A Letter on “Hope.”

Joshua Preston Hope

A Letter on Hope

Recently on Fiverr, I was asked to write a letter, which being a (militant) advocate for written-correspondence I was glad to do. The only problem, though, was that I was asked to talk about “Hope.” Where does one even begin?

Deciding not to focus on my own experiences, I wanted to investigate what Hope actually is — and I wanted it to be more practical and philosophical than merely (and often unfulfillingly) poetic. You’ll find here no allusions to spring or sunrise. For such a nebulous but necessary emotion, I think it requires more seriousness than that.

For anyone interested in my letters, in September 2013 I posted a series called “Four Men in May,” in which I included one about the last week of my undergraduate career. If you’d like me to send you your own letter, visit my Fiverr page here.

February 7, 2015
Houston, TX

Dear _______,

Walking home from work the other day, I gave a lot of thought to your message, thinking about what I could possibly write that is unmistakably “hopeful.” It’s a challenge (I type with an insuppressible grin on my face) but for being such a fundamental part of the human experience, it is a necessary exercise and I’m thankful for the opportunity you’ve given me. I think you should try it, too, and I’d love if you sent me a copy of your thoughts. Because even if we are not always as hopeful as we’d like, Hope is imperative. As I’m sure I’m not the first to say: Without it, What’s the point?

So, already, we know that Hope is a guide: It guides us to what “the point” is. By this I mean it is the quickest way to identify those things that matter most to us. What are you hopeful for? Why? Ask yourself these questions the next time the feeling swells inside of you. Within your answer you’ll discover the aspirations and relationships you cherish most.

Yet, I don’t know if we encounter Hope or if it encounters us. For every instance when Hope takes hold, ensnaring us without warning, there are others when it’s discovered by engaging with our aspirations. When we know the obstacles to be overcome, sometimes we must search for Hope by breaking them into smaller, more-manageable components. For example, let’s say one is committed to but hopeless about passing an “impossible” class. Instead of focusing on the class as one giant, single problem, one ought to focus on the number of tests and ask What must I do to pass each one? Suddenly, the class ceases being “impossible,” and in that moment we feel in our chests a rush of relief: Hope.

Fearing that I may not have much to say about “Hope,” I reached out to a friend of mine, a young philosopher-poet named Andreana S., and asked what her thoughts were on this subject. Here’s an abridged version of what she sent me:

“Hope is a means of self-preservation in the face of helplessness. … Learning to cultivate hope is not self-deception, as some would dismiss it; some would say that hopefulness is fanciful thinking, … and that one would be better off focusing on the aspects of life within one’s control rather than hoping for a different, distant, but seemingly always-possible future. However, hope is self-sustenance – an act of friendship towards the self. It is a gift we give ourselves when we do not have anywhere else to turn for support.”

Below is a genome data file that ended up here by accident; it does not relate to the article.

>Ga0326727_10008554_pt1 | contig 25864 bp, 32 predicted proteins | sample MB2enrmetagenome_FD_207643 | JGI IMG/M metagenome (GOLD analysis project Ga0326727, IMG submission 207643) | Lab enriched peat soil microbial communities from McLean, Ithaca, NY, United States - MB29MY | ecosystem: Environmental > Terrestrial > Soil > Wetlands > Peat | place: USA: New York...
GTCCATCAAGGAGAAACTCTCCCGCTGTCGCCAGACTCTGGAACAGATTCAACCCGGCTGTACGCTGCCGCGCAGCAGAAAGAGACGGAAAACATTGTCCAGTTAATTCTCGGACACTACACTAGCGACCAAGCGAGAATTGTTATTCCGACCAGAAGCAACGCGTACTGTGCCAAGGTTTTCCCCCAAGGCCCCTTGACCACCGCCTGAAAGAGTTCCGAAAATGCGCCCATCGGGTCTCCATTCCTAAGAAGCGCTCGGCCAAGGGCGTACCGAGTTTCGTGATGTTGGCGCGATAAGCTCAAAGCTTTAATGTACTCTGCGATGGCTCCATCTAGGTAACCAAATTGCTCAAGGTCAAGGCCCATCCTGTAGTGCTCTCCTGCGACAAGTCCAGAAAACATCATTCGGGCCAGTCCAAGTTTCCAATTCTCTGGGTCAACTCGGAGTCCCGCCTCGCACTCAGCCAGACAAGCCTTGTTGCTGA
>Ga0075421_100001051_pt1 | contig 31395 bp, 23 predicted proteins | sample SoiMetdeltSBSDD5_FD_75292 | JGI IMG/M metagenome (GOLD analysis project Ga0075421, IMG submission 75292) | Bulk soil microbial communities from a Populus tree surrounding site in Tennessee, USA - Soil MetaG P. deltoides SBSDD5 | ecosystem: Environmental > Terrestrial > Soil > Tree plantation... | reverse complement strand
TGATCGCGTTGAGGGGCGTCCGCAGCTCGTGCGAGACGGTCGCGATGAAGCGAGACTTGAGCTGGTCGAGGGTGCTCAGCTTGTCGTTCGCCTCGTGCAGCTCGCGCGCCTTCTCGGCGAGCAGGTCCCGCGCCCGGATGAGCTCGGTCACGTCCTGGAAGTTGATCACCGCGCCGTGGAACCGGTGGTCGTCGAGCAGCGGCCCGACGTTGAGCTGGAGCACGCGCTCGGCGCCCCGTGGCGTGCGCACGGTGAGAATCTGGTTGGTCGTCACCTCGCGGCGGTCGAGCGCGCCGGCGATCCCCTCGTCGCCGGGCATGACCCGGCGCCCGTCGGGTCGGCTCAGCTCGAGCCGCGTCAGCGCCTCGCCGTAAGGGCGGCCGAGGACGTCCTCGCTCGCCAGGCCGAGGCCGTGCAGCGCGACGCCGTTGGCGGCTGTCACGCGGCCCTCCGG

This, she added, allows one to “let go of judgment and permit in oneself an emotional investment” in what we aspire for. “Only with that emotional connection, that hope, can one then build upon that foundation by channeling the hopeful energy” into action. That cannot be stressed enough: Hope without action is mere faith. We cannot expect our problems to change for us; instead, Hope grants us the power to know that there is more in our control than instinct suggests — and for what we can control, we can change.

These are all the thoughts I have right now and I’d like to get this letter in the mail sooner rather than later.

Joshua Preston


Bioethical Expertise and Government

Here’s my second article for Columbia’s “Voices in Bioethics.” In it I review a paper by Dr. Annabelle Littoz-Monnet and discuss the problems inherent at the intersection of bioethical “expertise” and government. In short, there’s no such thing as the neutral state.

Voices in Bioethics

by Joshua Preston 

In a new paper published by Dr. Annabelle Littoz-Monnet, an associate professor of political science at the Graduate Institute of International and Development Studies in Geneva, she asks whether government bioethics experts bolster or inhibit democratic control of policy. To answer this, she cites the European Group on Ethics in Science and New Technologies’ (EGE) role in the European Union’s early-2000s debate on whether to fund human embryotic stem cell research. Drawing upon news articles, reports, and personal interviews, Dr. Littoz-Monnet observes that when the debate reached a stalemate, the European Commission (the EU’s executive body) sought out the EGE’s recommendations. What followed was the use of the EGE as a means for “control[ling] the policy process despite the presence of a salient and publicly debated conflict (17, italics in original).

Although the case study is itself interesting, the value of Dr. Littoz-Monnet’s paper lies…

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“Dulce et Decorum est” by Wilfred Owen